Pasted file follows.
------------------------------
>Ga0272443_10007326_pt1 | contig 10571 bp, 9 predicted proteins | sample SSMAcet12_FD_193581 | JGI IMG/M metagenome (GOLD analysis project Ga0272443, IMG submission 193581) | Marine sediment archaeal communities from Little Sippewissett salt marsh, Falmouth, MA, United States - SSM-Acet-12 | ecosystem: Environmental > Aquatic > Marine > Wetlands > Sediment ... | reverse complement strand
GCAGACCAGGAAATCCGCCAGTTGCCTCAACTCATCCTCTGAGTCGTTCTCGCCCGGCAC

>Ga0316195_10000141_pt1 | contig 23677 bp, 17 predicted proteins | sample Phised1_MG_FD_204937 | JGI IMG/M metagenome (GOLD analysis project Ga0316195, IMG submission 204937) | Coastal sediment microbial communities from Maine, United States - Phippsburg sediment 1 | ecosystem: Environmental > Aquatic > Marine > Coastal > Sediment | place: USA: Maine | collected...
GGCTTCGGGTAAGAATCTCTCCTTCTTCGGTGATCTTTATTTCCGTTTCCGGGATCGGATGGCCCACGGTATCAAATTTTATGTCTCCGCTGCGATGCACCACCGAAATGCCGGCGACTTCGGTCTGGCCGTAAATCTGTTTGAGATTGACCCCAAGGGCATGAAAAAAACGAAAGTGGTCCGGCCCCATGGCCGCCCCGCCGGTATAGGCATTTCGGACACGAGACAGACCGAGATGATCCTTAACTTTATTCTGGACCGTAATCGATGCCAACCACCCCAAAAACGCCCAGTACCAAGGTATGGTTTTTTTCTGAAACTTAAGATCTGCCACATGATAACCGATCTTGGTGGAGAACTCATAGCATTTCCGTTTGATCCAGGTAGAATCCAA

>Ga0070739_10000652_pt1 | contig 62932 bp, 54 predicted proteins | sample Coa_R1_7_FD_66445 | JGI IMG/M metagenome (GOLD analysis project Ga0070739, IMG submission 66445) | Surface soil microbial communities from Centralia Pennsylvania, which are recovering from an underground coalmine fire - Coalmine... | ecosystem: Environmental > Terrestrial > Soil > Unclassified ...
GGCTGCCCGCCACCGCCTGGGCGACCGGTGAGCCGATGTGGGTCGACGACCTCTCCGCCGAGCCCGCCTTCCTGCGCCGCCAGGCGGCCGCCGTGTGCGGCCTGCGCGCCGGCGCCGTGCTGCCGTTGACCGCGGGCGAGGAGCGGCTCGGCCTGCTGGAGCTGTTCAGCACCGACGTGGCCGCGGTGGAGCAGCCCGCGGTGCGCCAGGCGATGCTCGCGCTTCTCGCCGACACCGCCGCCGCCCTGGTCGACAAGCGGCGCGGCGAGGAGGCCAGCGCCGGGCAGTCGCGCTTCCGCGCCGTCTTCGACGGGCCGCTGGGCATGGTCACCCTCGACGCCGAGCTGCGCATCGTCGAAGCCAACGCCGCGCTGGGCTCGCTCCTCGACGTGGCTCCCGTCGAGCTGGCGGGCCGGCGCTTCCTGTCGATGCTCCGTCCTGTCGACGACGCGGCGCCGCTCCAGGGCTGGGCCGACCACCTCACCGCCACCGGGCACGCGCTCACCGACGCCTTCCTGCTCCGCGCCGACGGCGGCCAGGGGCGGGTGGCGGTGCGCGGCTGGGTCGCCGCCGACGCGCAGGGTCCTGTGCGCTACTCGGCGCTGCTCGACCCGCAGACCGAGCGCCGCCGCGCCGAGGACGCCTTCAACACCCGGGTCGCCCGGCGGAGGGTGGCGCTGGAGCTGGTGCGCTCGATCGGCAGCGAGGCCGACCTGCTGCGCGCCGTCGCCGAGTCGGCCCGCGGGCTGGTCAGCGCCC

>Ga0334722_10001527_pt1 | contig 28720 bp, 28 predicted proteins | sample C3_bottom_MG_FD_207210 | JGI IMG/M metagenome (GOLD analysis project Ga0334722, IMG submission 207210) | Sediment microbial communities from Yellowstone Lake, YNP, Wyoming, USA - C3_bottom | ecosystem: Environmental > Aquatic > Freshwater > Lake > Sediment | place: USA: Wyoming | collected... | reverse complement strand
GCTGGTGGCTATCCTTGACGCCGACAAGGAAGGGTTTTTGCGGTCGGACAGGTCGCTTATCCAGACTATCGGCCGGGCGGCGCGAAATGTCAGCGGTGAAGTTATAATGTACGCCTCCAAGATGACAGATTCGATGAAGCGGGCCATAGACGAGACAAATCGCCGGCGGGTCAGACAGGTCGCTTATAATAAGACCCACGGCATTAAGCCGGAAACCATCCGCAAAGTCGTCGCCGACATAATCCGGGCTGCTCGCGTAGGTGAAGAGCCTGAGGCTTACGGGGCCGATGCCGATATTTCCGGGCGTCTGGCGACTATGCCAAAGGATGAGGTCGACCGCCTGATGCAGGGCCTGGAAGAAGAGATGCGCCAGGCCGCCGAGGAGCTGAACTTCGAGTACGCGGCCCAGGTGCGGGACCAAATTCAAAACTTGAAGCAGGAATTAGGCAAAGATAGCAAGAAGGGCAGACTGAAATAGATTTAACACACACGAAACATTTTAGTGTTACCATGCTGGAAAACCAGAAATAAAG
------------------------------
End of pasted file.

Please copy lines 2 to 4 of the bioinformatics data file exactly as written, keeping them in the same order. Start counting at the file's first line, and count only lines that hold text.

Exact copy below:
GCAGACCAGGAAATCCGCCAGTTGCCTCAACTCATCCTCTGAGTCGTTCTCGCCCGGCAC

>Ga0316195_10000141_pt1 | contig 23677 bp, 17 predicted proteins | sample Phised1_MG_FD_204937 | JGI IMG/M metagenome (GOLD analysis project Ga0316195, IMG submission 204937) | Coastal sediment microbial communities from Maine, United States - Phippsburg sediment 1 | ecosystem: Environmental > Aquatic > Marine > Coastal > Sediment | place: USA: Maine | collected...
GGCTTCGGGTAAGAATCTCTCCTTCTTCGGTGATCTTTATTTCCGTTTCCGGGATCGGATGGCCCACGGTATCAAATTTTATGTCTCCGCTGCGATGCACCACCGAAATGCCGGCGACTTCGGTCTGGCCGTAAATCTGTTTGAGATTGACCCCAAGGGCATGAAAAAAACGAAAGTGGTCCGGCCCCATGGCCGCCCCGCCGGTATAGGCATTTCGGACACGAGACAGACCGAGATGATCCTTAACTTTATTCTGGACCGTAATCGATGCCAACCACCCCAAAAACGCCCAGTACCAAGGTATGGTTTTTTTCTGAAACTTAAGATCTGCCACATGATAACCGATCTTGGTGGAGAACTCATAGCATTTCCGTTTGATCCAGGTAGAATCCAA